Very few books I wish to read more than once but this book is an exception. I first read The Ivory Caribou about a year ago and thoroughly enjoyed it. I recently ordered it for my Kindle and again couldn’t put it down.
The characters are well developed with personal conflicts and challenges and the plot moves quickly. It is refreshing to find a book about average, mature people who can find love in the most unlikely places. The widowed Anne O’Malley proves we can start a new life at any age.
For those suffering through the heat this summer I highly recommend you take a trip to the Arctic and live with the native Inuits for a time through the magic of Caroline McCullagh’s award winning writings. Caroline McCullagh expertly weaves a mystery, love story, history and sociology lessons into a magic carpet of wonder.
Recently widowed Anne O’Malley undertakes genealogical research into her father-in-law’s past as a way to remain connected to her deceased husband, but she discovers instead an extended Inuit family eager for her to join them for a future that connects her with the past at the same time as it beckons her forward into a new life.
Caroline McCullagh has woven elements of mystery, romance, and cross-cultural adventure into this, the first in a series of novels with Anne O’Malley at their center. Anne is not a typical romance protagonist. She is sixty and was married for nearly forty years to Robby, her much older husband. Together, she and Robby prepared for Anne’s financial independence during what they anticipated would be Anne’s life on her own. In spite of the planning, two years after Robby’s death, Anne continued to cling to Robby’s memory instead of moving forward.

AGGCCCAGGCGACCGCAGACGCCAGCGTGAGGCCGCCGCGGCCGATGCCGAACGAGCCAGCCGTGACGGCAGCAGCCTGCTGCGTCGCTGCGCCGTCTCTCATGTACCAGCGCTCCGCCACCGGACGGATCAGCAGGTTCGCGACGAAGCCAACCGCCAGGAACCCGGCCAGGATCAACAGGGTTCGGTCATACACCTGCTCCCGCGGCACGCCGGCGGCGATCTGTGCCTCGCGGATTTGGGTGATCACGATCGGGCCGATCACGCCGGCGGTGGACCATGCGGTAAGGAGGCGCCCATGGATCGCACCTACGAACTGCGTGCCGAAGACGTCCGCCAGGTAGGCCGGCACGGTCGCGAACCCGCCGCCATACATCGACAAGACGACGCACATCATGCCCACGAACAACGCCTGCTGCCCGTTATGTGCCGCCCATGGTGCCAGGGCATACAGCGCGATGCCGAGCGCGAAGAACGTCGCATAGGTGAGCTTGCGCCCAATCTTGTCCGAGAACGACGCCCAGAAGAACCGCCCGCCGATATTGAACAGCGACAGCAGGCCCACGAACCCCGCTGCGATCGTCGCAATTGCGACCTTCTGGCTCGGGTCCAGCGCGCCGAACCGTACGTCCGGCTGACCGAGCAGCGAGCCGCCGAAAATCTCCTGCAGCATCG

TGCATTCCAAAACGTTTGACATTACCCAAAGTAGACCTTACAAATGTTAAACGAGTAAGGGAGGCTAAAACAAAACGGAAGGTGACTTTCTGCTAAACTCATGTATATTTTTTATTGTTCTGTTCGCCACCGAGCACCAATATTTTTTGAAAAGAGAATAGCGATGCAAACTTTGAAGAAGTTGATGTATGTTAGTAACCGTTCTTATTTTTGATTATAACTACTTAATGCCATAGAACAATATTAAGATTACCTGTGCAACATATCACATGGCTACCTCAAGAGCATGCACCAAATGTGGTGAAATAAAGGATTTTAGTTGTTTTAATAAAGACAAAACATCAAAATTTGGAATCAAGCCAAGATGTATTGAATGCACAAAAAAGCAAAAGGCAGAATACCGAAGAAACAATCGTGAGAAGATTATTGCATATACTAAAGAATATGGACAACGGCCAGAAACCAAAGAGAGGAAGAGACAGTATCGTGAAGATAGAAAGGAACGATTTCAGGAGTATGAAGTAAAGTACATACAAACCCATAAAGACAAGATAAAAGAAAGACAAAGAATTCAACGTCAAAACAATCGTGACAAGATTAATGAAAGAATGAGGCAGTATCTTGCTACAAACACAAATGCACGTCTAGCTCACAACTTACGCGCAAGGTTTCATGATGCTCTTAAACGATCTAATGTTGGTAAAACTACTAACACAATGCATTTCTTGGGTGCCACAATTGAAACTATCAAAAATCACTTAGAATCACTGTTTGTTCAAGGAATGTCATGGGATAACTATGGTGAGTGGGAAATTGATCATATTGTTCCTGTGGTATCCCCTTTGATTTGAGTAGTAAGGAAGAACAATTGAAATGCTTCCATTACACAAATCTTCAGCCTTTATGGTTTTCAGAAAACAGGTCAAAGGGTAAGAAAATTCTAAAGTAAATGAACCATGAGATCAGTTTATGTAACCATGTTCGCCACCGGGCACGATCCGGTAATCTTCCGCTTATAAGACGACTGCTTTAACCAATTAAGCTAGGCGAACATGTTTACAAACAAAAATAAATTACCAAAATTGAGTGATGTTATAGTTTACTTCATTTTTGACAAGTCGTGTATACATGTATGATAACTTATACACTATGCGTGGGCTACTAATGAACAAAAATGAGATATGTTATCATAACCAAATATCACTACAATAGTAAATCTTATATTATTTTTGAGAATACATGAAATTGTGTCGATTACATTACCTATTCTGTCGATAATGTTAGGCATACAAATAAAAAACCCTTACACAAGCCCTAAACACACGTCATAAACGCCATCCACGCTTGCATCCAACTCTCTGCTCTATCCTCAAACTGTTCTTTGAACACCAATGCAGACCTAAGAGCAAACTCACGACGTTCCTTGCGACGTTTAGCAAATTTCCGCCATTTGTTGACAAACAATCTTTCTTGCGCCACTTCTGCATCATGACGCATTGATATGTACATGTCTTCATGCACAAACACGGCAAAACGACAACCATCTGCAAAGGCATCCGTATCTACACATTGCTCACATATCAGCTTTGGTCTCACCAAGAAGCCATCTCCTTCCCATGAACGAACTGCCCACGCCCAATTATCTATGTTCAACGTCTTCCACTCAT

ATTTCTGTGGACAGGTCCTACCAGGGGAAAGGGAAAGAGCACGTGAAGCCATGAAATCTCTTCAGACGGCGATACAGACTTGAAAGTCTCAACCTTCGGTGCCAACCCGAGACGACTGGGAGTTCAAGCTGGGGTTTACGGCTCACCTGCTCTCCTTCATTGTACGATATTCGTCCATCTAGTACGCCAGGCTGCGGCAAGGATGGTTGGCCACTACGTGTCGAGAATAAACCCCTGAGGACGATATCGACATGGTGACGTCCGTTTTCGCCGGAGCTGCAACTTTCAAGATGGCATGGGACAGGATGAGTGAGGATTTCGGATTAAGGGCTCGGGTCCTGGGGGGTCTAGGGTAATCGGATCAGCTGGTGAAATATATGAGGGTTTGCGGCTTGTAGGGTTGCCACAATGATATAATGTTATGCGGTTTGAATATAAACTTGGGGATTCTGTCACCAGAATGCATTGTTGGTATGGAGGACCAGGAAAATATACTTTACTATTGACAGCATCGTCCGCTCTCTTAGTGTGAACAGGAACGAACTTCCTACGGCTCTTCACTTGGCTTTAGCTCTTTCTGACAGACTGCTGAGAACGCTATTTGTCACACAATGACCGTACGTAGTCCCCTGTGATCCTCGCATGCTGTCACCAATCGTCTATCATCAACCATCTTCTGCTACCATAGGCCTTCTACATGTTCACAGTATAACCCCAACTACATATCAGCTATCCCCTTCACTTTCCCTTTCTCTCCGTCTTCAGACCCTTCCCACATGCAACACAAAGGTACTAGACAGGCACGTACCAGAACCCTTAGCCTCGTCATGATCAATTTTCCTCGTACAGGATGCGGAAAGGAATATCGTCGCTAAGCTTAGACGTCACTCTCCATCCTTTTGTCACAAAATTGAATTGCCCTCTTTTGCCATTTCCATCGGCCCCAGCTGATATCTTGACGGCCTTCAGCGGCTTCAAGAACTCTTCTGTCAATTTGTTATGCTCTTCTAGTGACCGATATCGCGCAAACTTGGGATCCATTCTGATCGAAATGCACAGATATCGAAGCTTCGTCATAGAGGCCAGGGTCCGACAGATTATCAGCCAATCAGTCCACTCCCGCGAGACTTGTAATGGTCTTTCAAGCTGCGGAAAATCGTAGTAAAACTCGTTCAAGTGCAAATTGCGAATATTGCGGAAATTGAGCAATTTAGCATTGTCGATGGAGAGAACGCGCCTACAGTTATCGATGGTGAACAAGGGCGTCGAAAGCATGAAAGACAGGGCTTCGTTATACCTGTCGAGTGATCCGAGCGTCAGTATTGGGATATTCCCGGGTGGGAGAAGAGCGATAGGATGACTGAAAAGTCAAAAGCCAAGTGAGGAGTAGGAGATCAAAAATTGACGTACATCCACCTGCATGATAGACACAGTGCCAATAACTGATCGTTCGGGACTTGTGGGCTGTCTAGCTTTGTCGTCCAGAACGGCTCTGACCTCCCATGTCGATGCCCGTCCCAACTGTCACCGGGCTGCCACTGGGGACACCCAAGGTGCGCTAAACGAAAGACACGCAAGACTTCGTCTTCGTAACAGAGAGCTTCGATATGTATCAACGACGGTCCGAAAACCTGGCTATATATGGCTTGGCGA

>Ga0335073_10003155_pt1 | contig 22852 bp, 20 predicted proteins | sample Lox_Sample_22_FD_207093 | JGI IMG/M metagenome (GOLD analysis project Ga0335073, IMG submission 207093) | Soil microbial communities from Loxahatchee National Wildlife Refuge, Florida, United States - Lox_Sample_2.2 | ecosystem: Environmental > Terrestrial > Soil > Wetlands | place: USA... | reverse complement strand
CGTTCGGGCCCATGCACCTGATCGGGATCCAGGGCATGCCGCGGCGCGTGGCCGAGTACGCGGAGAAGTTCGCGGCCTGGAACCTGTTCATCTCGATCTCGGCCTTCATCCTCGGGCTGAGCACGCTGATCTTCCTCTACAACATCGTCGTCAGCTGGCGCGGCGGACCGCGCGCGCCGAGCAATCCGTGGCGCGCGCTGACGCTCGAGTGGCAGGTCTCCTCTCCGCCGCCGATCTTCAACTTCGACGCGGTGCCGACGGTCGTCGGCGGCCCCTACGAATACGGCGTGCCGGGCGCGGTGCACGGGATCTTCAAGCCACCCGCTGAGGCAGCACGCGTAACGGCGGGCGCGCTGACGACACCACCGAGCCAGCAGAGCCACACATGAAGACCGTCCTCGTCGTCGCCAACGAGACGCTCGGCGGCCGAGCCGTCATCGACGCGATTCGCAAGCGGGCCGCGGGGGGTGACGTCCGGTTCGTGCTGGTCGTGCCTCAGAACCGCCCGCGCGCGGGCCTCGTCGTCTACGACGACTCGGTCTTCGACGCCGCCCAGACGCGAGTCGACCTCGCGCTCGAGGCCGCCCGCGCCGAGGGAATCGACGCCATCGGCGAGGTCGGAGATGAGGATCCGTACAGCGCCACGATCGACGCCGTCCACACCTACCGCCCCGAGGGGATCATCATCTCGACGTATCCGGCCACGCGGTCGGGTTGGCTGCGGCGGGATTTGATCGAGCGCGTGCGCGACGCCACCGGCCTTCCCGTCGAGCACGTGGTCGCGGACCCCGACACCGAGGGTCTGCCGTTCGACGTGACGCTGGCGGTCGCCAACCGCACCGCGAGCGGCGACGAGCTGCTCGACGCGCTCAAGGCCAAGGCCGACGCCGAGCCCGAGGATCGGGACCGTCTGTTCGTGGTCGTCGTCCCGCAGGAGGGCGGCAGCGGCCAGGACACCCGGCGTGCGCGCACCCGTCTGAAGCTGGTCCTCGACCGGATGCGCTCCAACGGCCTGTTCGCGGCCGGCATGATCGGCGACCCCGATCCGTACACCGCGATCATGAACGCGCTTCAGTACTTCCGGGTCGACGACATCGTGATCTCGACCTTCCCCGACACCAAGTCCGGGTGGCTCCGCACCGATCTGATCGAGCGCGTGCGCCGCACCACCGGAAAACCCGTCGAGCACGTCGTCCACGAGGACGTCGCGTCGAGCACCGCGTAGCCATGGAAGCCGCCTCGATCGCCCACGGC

The book is well written and the story so compelling I couldn’t put it down. And it wasn’t just the story that kept me turning the pages. The cross-cultural details Anne learns when she encounters her extended Inuit family even gave me insights into my own Scandinavian background. For example, as I grew up in a Minnesota area largely populated by northern Europeans, my parents insisted that expressing emotion–whether positive or negative–was undesirable. I could describe that behavior to others, but I couldn’t explain it. In McCullagh’s novel, I learned this prohibition of expressing emotions is also a characteristic of the Inuit culture, a necessity because of the long periods of time all family members were confined to small spaces where even minor loss of control could spiral the family members to unacceptable actions. That explanation fits the circumstances of my Norwegian ancestors as well.
I know Anne’s story continues, and I can’t wait to read more.
Anne, a sixty-year-old woman, mourns the passing of her husband and vows to carry on his unfinished work, that of finding the lost years of her father-in-law’s disappearance.
Her search takes her to unfamiliar places: the Arctic and the countryside of France during World War I. The well-paced story is at once an adventure and a mystery.
Drawn to the title, I was not sure what a caribou was, and looked it up. Yes, it was a large deer of the northern and arctic regions that has antlers in both the male and the female. Did that mean they were equally strong?
I remember the first time I ever saw a caribou was one Christmas when I bought my two-year-old to the Civic Center of Santa Clara, CA, to see the several live caribous on exhibit in red circus wagons. She was so stunned by their hugeness that she could not speak. All she could do was bring her two chubby hands up to her cheeks, and with wide-open eyes and mouth, stare in disbelief.
McCullagh’s sharp, understated humor in the dialogue brings us to the present locale in San Diego, where mariachi music plays on the radio and housekeepers become sage confidants.
There is much we can learn from cultures different from ours. The author shares her fascination and life-long love of the Inuit with us and we are better for it. We are drawn in to the love affair that develops between Anne and a man very different from her. Like her, we are changed by the experience. I totally enjoyed reading this book.
In The Ivory Caribou, Caroline McCullagh has created an enduring love story between a sixty-year-old woman and a man of unusual ethnicity. The author’s real love, though, is of anthropology, history, and language. She is a luminous storyteller and wordsmith of the highest order.